The topics of the meetings are the simulation, physical properties and deeper understanding of novel photonic devices. The audience consists of physicists, mathematicians and electrical engineers. Our intent is to have an active exchange of results, ideas and methods between these different scientific fields from fundamental to applied research.
The 14th AMPD will take place at 17-18 February 2022.
In 2021, the meeting was shifted and the audience was pointed to the Second Workshop on Theoretical and Numerical Tools for Nanophotonics (TNTN2021) to be held at Bordeaux, France. However, due to the COVID-19 pandemic, TNTN2021 has been canceled.
In 2020, TNTN2020 took place at Zuse Institute Berlin, comprising both, the XXIX International Workshop on Optical Wave and Waveguide Theory and Numerical Modelling (OWTNM), and the 13th AMPD.
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The Zuse Institute Berlin (ZIB) is an interdisciplinary research institute for applied mathematics and data-intensive high-performance computing. Its research focuses on modeling, simulation and optimization with scientific cooperation partners from academia and industry.Read More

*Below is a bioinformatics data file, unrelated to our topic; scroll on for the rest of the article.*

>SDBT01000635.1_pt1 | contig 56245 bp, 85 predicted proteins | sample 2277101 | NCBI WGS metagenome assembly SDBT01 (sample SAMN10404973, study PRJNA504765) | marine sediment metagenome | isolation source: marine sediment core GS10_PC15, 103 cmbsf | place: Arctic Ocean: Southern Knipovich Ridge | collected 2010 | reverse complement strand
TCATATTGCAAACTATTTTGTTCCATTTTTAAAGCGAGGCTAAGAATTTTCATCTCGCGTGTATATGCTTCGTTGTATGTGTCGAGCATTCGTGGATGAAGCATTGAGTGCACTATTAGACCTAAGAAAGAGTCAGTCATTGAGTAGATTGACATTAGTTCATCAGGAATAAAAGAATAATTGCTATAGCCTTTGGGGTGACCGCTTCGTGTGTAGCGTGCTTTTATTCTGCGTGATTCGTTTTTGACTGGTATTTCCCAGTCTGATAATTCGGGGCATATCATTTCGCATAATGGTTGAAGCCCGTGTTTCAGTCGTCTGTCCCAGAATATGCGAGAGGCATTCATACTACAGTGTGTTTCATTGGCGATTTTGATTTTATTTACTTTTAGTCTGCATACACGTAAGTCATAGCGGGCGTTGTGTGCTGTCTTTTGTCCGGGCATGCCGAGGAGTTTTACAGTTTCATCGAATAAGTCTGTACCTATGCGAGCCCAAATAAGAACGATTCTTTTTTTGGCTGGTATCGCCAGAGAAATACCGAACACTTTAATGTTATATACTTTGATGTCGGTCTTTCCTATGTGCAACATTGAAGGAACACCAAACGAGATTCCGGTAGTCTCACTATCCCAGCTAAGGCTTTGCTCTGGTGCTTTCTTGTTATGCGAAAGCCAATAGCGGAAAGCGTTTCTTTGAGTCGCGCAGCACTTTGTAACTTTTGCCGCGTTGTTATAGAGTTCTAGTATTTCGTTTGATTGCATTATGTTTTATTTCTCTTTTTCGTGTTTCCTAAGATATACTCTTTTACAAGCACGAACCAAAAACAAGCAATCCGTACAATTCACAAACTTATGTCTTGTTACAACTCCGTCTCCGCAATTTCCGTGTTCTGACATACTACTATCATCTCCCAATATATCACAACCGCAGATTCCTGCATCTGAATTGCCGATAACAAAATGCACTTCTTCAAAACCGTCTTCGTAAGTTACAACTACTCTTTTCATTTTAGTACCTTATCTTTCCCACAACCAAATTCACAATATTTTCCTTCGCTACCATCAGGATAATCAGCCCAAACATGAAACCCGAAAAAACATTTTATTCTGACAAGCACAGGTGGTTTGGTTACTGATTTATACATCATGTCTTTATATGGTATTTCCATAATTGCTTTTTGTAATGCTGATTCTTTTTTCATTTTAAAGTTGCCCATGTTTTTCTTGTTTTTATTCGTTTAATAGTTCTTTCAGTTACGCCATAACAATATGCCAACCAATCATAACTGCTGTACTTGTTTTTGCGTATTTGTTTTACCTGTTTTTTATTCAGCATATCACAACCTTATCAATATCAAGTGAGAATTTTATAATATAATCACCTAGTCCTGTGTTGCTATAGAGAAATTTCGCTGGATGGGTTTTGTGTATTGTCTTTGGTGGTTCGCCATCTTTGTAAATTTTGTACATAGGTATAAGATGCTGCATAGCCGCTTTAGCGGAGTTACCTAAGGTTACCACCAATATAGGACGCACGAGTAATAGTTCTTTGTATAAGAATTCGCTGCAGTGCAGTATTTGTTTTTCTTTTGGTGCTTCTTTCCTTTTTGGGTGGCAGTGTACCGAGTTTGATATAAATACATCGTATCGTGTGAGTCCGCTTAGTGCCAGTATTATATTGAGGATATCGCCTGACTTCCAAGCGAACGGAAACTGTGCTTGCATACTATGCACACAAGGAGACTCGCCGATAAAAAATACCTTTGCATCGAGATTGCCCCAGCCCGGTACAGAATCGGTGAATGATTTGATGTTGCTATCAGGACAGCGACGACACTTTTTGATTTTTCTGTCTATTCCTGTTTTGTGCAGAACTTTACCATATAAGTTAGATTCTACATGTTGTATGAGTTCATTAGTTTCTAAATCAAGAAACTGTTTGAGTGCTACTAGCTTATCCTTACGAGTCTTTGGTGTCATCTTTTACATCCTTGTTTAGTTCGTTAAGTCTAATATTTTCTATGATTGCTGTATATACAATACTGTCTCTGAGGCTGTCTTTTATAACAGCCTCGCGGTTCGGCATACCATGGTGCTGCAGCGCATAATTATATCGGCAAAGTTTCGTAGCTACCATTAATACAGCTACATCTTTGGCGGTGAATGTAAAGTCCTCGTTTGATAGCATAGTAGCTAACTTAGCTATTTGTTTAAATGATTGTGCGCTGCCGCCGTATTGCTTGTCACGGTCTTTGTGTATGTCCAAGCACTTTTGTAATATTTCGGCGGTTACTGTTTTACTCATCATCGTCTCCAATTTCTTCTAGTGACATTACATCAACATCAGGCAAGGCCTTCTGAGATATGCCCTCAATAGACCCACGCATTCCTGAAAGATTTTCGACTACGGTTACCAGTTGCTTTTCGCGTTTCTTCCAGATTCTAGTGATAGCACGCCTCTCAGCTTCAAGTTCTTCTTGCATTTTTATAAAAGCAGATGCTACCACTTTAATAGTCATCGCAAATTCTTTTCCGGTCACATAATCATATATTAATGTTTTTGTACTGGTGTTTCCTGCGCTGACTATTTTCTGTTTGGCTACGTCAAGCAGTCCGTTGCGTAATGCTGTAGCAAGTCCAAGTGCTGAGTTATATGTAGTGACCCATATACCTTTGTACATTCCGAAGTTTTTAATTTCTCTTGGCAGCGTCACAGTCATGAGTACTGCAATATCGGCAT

The main focus in our research group Computational Nano Optics is on investigation and application of numerical methods for simulating light-matter interactions on the nanoscale. An emphasis of research is on adaptive finite-element methods for solving Maxwell's equations.Read More
MATH+, the Berlin Mathematics Research Center, is a cross-institutional and interdisciplinary Cluster of Excellence. It sets out to explore and further develop new approaches in application-oriented mathematics. Emphasis is placed on mathematical principles for using ever larger amounts of data in life and material sciences, in energy and network research, and in the humanities and social sciences.Read More
“ All the mathematical sciences are founded on relations between physical laws and laws of numbers, so that the aim of exact science is to reduce the problems of nature to the determination of quantities by operations with numbers. ”
James Clerk Maxwell from Faraday's Lines of Force (1856)